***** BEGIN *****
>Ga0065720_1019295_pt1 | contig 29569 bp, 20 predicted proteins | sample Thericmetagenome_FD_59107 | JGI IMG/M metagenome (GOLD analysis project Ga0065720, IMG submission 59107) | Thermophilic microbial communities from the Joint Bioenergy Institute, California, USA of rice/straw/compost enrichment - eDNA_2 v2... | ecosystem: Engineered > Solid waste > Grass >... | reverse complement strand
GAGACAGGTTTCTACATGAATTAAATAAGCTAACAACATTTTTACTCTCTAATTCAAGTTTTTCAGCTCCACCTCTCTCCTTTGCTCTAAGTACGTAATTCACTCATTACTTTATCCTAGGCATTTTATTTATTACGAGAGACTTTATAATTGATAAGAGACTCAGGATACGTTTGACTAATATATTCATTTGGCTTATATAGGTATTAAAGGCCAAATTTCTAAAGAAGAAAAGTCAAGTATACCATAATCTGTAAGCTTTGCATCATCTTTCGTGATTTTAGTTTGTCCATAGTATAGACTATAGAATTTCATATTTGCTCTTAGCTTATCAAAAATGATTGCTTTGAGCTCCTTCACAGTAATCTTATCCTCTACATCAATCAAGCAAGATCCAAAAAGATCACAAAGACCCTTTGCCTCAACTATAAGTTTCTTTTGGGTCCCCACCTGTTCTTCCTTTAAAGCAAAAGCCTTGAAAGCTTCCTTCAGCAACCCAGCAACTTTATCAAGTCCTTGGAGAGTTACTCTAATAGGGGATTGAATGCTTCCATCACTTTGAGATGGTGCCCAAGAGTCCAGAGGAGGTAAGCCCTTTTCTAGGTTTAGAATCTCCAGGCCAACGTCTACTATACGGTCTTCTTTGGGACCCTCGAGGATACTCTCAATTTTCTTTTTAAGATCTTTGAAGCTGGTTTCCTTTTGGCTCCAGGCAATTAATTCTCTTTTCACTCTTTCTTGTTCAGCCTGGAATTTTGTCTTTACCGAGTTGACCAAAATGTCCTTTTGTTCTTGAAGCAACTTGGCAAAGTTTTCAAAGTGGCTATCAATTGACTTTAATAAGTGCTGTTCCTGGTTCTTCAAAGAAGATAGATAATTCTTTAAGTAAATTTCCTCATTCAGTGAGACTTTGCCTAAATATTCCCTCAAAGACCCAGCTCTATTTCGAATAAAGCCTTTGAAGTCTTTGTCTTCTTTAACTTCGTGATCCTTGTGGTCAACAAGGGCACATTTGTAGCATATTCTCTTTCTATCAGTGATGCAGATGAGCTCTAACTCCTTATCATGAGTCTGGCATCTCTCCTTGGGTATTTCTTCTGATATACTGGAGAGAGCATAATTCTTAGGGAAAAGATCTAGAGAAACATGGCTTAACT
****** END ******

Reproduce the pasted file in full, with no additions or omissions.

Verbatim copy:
>Ga0065720_1019295_pt1 | contig 29569 bp, 20 predicted proteins | sample Thericmetagenome_FD_59107 | JGI IMG/M metagenome (GOLD analysis project Ga0065720, IMG submission 59107) | Thermophilic microbial communities from the Joint Bioenergy Institute, California, USA of rice/straw/compost enrichment - eDNA_2 v2... | ecosystem: Engineered > Solid waste > Grass >... | reverse complement strand
GAGACAGGTTTCTACATGAATTAAATAAGCTAACAACATTTTTACTCTCTAATTCAAGTTTTTCAGCTCCACCTCTCTCCTTTGCTCTAAGTACGTAATTCACTCATTACTTTATCCTAGGCATTTTATTTATTACGAGAGACTTTATAATTGATAAGAGACTCAGGATACGTTTGACTAATATATTCATTTGGCTTATATAGGTATTAAAGGCCAAATTTCTAAAGAAGAAAAGTCAAGTATACCATAATCTGTAAGCTTTGCATCATCTTTCGTGATTTTAGTTTGTCCATAGTATAGACTATAGAATTTCATATTTGCTCTTAGCTTATCAAAAATGATTGCTTTGAGCTCCTTCACAGTAATCTTATCCTCTACATCAATCAAGCAAGATCCAAAAAGATCACAAAGACCCTTTGCCTCAACTATAAGTTTCTTTTGGGTCCCCACCTGTTCTTCCTTTAAAGCAAAAGCCTTGAAAGCTTCCTTCAGCAACCCAGCAACTTTATCAAGTCCTTGGAGAGTTACTCTAATAGGGGATTGAATGCTTCCATCACTTTGAGATGGTGCCCAAGAGTCCAGAGGAGGTAAGCCCTTTTCTAGGTTTAGAATCTCCAGGCCAACGTCTACTATACGGTCTTCTTTGGGACCCTCGAGGATACTCTCAATTTTCTTTTTAAGATCTTTGAAGCTGGTTTCCTTTTGGCTCCAGGCAATTAATTCTCTTTTCACTCTTTCTTGTTCAGCCTGGAATTTTGTCTTTACCGAGTTGACCAAAATGTCCTTTTGTTCTTGAAGCAACTTGGCAAAGTTTTCAAAGTGGCTATCAATTGACTTTAATAAGTGCTGTTCCTGGTTCTTCAAAGAAGATAGATAATTCTTTAAGTAAATTTCCTCATTCAGTGAGACTTTGCCTAAATATTCCCTCAAAGACCCAGCTCTATTTCGAATAAAGCCTTTGAAGTCTTTGTCTTCTTTAACTTCGTGATCCTTGTGGTCAACAAGGGCACATTTGTAGCATATTCTCTTTCTATCAGTGATGCAGATGAGCTCTAACTCCTTATCATGAGTCTGGCATCTCTCCTTGGGTATTTCTTCTGATATACTGGAGAGAGCATAATTCTTAGGGAAAAGATCTAGAGAAACATGGCTTAACT